distinguishable from state hospital for conduct credit reasons. Defendant does acknowledges that civil commitment proceedings are not criminal proceeding, but they are often collateral to a criminal trial. He avers that some constitutional protections available in the criminal context apply to defendants in certain commitment proceedings as a matter of ensuring due process as involuntary state sanctioned confinement can “assure in many cases an unbroken and indefinite period of state-sanctioned confinement [given that] the theoretical maximum period of detention is life as successive petitions may be filed”. (Conservatorship of Roulet (1979) 23 Cal.3d 219, 223-224 at pp. 223–224, 230, fn. omitted [further noting unfair stigma and special threats to reputation attached to grave disability proceedings). The nature of due process protection claims require a finding that the groups are similarly situated for purposes of requiring the state to justify this disparate treatment and defendant asserts that there is no justification factually. The primary benefit of involuntary placement of a Murphy conservatee in a closed locked treatment facility is that it provides them with individualized treatment and protection of the public; a mirror goal that exists for all state hospital involuntary commitment schemes.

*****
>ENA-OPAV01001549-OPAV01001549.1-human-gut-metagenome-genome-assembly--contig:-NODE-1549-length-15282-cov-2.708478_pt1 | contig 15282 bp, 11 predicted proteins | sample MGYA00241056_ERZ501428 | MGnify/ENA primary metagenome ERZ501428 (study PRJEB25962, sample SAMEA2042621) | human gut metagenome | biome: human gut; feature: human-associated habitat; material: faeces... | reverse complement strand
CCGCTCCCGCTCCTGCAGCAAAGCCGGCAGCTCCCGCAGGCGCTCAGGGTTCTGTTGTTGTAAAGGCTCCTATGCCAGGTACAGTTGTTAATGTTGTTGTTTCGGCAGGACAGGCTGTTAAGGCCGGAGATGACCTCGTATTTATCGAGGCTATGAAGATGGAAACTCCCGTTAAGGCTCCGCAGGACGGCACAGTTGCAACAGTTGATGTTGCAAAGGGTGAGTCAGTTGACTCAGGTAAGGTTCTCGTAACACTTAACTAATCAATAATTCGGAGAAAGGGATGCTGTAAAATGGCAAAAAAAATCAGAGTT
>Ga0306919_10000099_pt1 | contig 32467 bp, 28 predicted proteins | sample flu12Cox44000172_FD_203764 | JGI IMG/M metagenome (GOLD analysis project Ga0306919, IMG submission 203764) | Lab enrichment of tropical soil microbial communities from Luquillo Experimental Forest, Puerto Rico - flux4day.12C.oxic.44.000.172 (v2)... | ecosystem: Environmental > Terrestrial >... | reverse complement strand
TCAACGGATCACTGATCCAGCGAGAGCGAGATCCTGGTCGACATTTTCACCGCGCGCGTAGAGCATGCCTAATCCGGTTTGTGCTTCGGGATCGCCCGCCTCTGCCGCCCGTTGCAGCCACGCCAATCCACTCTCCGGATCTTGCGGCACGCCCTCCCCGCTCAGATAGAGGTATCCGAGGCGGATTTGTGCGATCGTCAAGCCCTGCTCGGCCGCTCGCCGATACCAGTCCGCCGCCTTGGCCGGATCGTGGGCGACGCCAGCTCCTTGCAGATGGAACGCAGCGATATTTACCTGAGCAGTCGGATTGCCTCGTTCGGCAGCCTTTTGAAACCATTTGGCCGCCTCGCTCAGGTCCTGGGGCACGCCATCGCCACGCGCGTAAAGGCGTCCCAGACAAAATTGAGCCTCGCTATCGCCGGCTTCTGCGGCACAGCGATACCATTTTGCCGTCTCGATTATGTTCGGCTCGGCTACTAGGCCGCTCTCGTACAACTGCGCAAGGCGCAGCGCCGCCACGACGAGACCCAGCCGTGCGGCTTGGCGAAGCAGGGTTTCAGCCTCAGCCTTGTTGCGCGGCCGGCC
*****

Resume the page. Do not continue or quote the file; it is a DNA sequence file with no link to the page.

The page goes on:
[DEFENDANT again needs to distinguish between the timelines for when Murphy conservatorships which can be renewed and the fact that he has been released from state hospital BUT is technically on Murphy still so the risk of return to state hospital is there but less so. DISTINGUISH centering on criminal procedures not Murphy since that is what opposing counsel will focus on.]
To withhold the credits from those committed to treatment facilities would discourage prisoners from accepting treatment plans and would be akin to treating Murphy conservatees in closed locked treatment facilities as unequal to inmates in state hospitals.
Legislature has recently provided that inmates convicted of certain serious felonies can earn only a greatly reduced amount of credit and that those who commit other particularly violent crimes are not entitled to any credits Pen. Code, § 2933.1; 2933.5; Welf. Inst. Code, § 3052.)
Check the case file and with counsel about whether defendant’s charges are of such a nature.
Juvenile Dependency and